China’s National Energy Administration (NEA) said Thursday it approved a coal mine project worth 3.1 billion yuan ($458 million) in the country’s Inner Mongolia Autonomous Region, Reuters reported.
“The project has annual production capacity of 4 million tonnes a year, with phase one at 1.2 million tonnes and phase two at 2.8 million tonnes [sic],” Reuters quoted the NEA as saying on July 21.
The state-run NEA confirmed its approval of the mining project through a press release issued on May 24. The NEA said the new coal mining site would be built in the banner, or administrative division, of Zhungeer, which itself is administered by Inner Mongolia’s Ordos City. The administration said that one of its goals in approving a new mining site in Zhungeer was to help “ensure stable energy supply.”
China’s state electric grid is primarily fueled by coal power. Though the public grid has suffered from periodic failings for years, its inability to provide China with sufficient energy has worsened in recent months amid a national heat wave. China’s state power grid had already faltered throughout much of last year, causing rolling blackouts across several provinces starting in the summer of 2021 that continued into the spring of 2022.
Li Keqiang, who serves as the premier of China’s State Council, “urged tapping into advanced coal capacity, securing power supply and resolutely preventing power outages amid the peak summer season,” in remarks directed toward energy officials on June 21, China’s state-run Global Times reported.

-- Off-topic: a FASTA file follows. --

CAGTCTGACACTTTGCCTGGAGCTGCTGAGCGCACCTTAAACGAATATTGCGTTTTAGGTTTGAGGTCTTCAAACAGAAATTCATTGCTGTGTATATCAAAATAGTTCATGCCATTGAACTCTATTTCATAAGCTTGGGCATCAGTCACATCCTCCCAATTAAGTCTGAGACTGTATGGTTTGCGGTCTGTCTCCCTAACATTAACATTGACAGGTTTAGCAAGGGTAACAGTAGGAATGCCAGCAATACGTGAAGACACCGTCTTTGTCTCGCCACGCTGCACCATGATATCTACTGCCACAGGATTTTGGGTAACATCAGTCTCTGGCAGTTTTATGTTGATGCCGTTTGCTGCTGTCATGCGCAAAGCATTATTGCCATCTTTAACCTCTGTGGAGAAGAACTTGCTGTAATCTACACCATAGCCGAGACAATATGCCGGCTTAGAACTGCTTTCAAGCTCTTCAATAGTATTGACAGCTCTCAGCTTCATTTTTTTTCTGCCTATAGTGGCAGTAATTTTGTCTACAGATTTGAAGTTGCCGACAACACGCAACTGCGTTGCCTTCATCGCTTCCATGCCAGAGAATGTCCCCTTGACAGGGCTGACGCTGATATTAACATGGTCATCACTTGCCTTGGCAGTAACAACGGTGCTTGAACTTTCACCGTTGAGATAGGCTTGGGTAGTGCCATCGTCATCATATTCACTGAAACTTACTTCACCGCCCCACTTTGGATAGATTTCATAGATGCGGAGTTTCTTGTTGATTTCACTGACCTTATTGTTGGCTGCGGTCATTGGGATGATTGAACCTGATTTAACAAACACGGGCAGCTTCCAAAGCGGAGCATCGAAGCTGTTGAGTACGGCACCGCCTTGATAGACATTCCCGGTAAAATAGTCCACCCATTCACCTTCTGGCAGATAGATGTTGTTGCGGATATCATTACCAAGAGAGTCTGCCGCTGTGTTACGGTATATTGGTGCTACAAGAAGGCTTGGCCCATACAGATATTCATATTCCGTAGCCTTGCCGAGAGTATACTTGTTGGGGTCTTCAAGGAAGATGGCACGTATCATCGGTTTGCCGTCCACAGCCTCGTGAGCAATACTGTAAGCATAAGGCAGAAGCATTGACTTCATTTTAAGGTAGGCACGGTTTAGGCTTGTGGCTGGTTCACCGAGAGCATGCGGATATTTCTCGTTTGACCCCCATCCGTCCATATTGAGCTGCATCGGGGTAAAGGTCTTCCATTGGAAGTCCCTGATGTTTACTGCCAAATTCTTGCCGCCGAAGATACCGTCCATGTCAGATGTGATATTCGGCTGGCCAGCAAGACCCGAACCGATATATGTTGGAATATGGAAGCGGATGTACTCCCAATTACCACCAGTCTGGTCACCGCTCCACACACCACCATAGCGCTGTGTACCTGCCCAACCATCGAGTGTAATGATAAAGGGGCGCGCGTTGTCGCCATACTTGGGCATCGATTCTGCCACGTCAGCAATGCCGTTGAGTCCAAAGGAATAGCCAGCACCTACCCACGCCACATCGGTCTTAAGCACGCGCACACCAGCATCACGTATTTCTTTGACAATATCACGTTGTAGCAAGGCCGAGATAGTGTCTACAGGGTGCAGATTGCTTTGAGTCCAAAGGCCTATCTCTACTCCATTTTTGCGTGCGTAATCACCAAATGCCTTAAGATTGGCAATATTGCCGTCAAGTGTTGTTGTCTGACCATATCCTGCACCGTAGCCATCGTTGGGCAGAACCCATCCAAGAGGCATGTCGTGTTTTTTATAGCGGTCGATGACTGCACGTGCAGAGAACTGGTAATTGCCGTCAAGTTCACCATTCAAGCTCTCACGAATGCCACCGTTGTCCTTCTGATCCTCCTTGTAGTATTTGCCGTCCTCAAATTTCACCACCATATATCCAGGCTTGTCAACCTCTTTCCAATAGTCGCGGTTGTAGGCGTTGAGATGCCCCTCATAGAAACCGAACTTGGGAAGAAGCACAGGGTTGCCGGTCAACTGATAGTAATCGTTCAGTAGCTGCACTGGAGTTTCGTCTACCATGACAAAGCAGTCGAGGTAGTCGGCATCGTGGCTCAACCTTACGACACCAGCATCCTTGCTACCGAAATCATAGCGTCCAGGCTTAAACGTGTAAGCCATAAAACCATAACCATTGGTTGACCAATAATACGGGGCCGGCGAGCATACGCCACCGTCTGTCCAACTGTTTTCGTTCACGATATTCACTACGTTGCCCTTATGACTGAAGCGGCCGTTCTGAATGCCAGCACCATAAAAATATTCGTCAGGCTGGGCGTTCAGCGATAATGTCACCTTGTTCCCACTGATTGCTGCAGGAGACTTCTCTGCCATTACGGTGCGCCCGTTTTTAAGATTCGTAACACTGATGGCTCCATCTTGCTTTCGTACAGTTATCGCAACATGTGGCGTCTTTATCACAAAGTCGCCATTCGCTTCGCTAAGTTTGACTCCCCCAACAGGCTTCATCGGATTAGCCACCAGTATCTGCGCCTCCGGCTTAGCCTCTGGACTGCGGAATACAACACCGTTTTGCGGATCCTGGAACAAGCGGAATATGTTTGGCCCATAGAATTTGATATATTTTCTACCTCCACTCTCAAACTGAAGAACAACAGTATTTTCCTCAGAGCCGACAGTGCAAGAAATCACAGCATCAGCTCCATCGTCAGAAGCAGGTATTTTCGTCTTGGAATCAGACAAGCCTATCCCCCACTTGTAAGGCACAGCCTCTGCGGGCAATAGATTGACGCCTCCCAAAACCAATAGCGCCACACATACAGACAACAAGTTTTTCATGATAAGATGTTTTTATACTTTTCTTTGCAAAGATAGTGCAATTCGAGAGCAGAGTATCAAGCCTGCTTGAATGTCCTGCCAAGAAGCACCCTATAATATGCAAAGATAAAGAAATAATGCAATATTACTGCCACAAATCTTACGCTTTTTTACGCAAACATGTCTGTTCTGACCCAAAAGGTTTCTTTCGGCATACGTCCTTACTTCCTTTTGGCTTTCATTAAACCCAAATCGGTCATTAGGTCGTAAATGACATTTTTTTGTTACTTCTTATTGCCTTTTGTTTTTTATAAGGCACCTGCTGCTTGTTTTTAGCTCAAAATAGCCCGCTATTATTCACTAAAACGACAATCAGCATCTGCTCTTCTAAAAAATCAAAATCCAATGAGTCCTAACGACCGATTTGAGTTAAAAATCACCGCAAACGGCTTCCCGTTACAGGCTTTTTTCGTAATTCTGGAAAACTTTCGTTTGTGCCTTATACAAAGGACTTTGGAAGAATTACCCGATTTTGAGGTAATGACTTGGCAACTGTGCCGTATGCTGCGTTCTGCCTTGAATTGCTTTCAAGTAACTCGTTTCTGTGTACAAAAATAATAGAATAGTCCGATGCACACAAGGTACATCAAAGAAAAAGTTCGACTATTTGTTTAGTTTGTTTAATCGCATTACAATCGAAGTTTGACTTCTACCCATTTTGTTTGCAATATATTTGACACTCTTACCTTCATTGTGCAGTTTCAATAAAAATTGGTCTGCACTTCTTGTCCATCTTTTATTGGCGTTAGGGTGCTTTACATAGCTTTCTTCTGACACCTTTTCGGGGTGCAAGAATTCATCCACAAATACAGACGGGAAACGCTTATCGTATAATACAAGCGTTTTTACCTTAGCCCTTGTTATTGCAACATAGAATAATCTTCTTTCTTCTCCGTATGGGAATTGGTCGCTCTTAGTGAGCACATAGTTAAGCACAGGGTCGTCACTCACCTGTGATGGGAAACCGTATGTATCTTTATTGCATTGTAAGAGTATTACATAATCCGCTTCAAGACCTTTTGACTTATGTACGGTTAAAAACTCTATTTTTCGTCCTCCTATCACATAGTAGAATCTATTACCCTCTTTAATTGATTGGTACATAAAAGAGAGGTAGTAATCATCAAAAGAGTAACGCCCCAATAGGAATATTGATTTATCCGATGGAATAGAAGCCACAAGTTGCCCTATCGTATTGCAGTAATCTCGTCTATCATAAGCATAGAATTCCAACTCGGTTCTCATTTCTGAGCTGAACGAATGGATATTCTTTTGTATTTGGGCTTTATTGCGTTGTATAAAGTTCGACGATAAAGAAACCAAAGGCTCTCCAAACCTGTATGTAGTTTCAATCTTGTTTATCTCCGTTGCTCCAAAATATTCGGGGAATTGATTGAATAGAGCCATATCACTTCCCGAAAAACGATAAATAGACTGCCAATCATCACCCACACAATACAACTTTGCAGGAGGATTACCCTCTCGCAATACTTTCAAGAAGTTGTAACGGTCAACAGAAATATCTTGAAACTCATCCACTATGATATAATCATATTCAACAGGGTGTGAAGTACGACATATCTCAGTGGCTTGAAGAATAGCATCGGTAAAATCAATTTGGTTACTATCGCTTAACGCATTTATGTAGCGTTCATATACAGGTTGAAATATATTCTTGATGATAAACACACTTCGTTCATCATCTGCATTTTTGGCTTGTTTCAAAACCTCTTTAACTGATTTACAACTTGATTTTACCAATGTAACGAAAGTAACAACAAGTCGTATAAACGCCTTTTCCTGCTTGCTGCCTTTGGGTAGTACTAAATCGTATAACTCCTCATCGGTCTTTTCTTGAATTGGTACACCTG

Roughly one dozen provinces across China’s north, central, and eastern regions documented record-high power usage throughout June. The spike in electricity demand corresponded with an ongoing heat wave that has tested China’s state power grid. The network, officially the State Grid Corporation of China (SGCC), supplies electricity to more than 1.1 billion people in China and covers demand across 26 municipalities, provinces, and regions.
Ordos, the site of Inner Mongolia’s recently announced coal mine plant, comprises one of the 12 major subdivisions of the northern Chinese territory. The city is located about 350 miles west of Beijing, China’s national capital, and is considered a Chinese “mining hub,” according to Bloomberg.
“Inner Mongolia accounted for about a quarter of national coal output last year, and as such maintaining its production would be critical to preventing a repeat of the power crisis that struck China in the fall,” the news outlet observed on April 25.
Xinhua, China’s official state press agency, reported in March that Inner Mongolia’s coal output “exceeded 1 billion tonnes” last year. Inner Mongolia’s coal production for 2021 allowed the territory to transmit “246.7 billion kilowatt-hours of electricity out of the region in 2021, ranking first in China for 17 consecutive years.”